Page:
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From here I headed back to the car but what Dartmoor ramble would be complete without Ponies?

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The way back was easy walking on a stone track which led straight back to the car park.

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The area behind the parking area was interesting in it’s own right and deserves a visit there is plenty to photograph within very easy reach of the car.

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That’s all for this week folks.

Tags:
Devon
Dartmoor
Landscape and travel
Exploring Derelicts

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topsyrm’s latest blog : 52 for 2021 week 29

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52 for 2021 Week 29

25 Jul 2021 10:19AM  
Views : 14
Unique : 13

This week’s jaunt took in the Prehistoric Stone Rows at Merrivale then we climbed Kings Tor before moving on to the hidden jewel that is Swelltor Quarries before moving on to the more popular Foggintor Quarries.

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We parked at the Rundlestone car park (the copse in the distance in the photo above) which is surrounded by trees that gave us some welcome shade given the day was one of the hottest so far this year.

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We set off for the Stone Rows, Vixen and Pew Tor can be seen in the distance.

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From here we headed out to Kings Tor, Kings Tor has a lot of Clitter surrounding it and the route up was…… interesting.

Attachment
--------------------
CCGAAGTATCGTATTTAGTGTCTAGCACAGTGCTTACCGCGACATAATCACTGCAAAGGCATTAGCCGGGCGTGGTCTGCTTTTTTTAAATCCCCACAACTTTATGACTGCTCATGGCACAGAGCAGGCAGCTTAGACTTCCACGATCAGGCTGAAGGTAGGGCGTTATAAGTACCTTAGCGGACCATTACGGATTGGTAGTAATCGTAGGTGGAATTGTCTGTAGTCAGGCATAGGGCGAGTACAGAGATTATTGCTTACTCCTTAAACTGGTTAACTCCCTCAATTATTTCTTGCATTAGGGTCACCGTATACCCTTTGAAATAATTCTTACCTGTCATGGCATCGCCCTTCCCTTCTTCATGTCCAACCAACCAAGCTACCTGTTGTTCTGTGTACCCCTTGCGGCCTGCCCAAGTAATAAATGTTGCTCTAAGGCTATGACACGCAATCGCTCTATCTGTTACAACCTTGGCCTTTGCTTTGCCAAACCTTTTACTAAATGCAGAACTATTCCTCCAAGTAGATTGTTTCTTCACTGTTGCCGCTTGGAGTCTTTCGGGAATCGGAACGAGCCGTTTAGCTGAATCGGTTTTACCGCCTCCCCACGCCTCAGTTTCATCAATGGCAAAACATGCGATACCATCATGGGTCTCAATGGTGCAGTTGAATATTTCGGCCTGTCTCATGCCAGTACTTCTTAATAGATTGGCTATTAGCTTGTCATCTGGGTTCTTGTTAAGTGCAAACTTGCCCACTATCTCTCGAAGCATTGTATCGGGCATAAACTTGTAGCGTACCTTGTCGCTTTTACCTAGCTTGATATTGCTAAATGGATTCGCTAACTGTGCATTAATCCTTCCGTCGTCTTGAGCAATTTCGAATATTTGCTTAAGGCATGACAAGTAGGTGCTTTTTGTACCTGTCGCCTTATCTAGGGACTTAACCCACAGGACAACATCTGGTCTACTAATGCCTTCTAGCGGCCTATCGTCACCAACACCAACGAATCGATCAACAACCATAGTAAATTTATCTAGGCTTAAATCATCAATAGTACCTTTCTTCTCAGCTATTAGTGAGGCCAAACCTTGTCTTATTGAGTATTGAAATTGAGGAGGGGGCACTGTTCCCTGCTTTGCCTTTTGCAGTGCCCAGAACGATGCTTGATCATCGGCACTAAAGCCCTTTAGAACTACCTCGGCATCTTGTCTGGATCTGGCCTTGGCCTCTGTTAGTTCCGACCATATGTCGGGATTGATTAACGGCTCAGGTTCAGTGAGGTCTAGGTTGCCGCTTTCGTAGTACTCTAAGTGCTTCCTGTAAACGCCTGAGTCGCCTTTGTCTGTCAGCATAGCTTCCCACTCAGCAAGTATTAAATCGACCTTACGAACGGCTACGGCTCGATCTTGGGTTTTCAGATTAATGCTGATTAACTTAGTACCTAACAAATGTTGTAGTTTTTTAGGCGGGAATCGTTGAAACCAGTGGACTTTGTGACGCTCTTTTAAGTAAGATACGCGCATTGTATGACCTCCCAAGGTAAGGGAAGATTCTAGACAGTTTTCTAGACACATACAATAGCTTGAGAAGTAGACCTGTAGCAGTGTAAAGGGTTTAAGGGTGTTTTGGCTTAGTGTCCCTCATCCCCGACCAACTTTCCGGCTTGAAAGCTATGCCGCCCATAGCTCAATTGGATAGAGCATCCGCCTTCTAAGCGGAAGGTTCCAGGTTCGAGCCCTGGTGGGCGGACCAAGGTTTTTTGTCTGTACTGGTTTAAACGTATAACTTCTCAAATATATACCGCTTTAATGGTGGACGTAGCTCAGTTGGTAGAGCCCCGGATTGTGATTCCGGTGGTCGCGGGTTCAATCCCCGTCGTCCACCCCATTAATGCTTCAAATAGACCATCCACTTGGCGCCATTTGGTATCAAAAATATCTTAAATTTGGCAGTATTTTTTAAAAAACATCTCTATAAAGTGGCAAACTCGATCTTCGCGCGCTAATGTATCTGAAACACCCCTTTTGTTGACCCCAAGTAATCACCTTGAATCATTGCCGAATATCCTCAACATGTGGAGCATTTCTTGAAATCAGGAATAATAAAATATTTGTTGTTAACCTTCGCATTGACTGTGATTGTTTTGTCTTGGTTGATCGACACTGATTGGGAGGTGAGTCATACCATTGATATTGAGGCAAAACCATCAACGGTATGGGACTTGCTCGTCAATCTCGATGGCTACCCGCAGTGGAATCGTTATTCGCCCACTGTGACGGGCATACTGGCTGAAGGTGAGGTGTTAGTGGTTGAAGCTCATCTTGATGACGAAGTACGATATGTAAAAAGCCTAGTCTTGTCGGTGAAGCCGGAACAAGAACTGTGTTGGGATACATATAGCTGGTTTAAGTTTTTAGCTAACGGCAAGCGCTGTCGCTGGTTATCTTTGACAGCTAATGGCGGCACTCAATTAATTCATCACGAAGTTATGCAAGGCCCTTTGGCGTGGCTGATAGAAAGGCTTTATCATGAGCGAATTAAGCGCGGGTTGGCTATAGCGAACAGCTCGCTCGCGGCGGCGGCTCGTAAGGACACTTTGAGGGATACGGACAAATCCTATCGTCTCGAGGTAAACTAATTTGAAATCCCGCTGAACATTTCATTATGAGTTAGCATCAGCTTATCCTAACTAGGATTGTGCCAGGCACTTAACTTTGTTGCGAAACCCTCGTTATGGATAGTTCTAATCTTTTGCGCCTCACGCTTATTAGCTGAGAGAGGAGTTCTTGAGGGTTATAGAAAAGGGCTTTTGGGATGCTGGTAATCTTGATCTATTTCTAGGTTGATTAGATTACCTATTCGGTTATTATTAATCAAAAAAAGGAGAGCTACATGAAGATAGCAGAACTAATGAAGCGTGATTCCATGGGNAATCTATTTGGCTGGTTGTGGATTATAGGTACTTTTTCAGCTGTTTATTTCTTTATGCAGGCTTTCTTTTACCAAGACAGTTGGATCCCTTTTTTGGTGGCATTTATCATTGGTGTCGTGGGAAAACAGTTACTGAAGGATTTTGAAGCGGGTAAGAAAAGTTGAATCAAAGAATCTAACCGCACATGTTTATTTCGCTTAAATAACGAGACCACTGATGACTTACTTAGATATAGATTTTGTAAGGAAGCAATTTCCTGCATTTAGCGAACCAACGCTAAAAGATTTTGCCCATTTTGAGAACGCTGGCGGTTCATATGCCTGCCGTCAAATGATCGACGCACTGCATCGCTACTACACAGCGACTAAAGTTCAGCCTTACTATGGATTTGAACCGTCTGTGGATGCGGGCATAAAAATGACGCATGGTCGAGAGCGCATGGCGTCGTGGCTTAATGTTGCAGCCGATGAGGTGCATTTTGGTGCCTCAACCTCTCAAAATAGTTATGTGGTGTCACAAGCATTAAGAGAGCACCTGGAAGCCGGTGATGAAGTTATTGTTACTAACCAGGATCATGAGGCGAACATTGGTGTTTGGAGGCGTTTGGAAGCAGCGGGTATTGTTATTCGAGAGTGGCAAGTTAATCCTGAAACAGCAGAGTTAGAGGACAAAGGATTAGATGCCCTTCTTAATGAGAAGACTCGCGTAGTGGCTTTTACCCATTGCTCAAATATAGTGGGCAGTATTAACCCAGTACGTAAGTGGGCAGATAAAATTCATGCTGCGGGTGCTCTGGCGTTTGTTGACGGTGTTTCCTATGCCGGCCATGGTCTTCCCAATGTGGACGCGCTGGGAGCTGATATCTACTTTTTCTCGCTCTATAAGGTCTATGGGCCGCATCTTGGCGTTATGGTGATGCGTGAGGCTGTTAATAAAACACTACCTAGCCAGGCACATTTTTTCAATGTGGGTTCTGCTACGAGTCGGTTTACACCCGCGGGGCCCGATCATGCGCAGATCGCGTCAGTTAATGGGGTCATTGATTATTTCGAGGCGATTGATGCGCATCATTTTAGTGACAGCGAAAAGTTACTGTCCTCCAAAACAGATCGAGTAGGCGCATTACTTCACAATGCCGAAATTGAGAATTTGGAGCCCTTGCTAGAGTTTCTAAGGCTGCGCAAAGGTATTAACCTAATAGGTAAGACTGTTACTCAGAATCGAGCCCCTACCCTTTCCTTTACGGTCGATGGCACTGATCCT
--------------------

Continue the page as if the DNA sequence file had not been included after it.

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The Clitter was home to several birds, Wheatears mainly.

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Kings Tor itself had some interesting Rock Formations.

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As have many of the Dartmoor Tors Kings Tor has a lone tree.

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On this trip I was also carrying an old Yashica TLR loaded with Kodak Tri-X so I shot the tree on film.

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From Kings Tor we set off for Swelltor Quarries a proper hidden gem.

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But popular with Climbers.

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It has the remains of the old Mine Captains house still distinguishable.

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Swelltor Quarries are bigger than the map gives credit for with several “annexes”

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And a water feature.

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From here we headed over to Foggintor Quarries which is a much more known of and popular spot with easy access from the car park nearer Princetown.

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There were several groups of people BBQs Tents swimming the whole package for a hot summer’s day, it was difficult to find shots not full of people.

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Foggintor also has it’s ruined Captains house right next to the approach track.

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I took the opportunity to shoot it on film as well. Yashica and Tri-X.

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Foggintor had it’s share of birdlife, again mostly Wheatears (there were Stonechats but they wouldn’t pose for me).

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Oh and the ubiquitous Dartmoor Ponies were abundant.

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From here we wended our way back to the cars.

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The way back started easy along the Foggintor track.

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Once we passed Yellowmead Farm the going got a bit rougher.

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Water features were abundant as we crossed the rough ground.

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That’s all for this week folks.

Tags:
Devon
Dartmoor
Landscape and travel
Photowalk
Foggintor Quarries Dartmoor

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topsyrm’s latest blog : 52 for 2021 week 28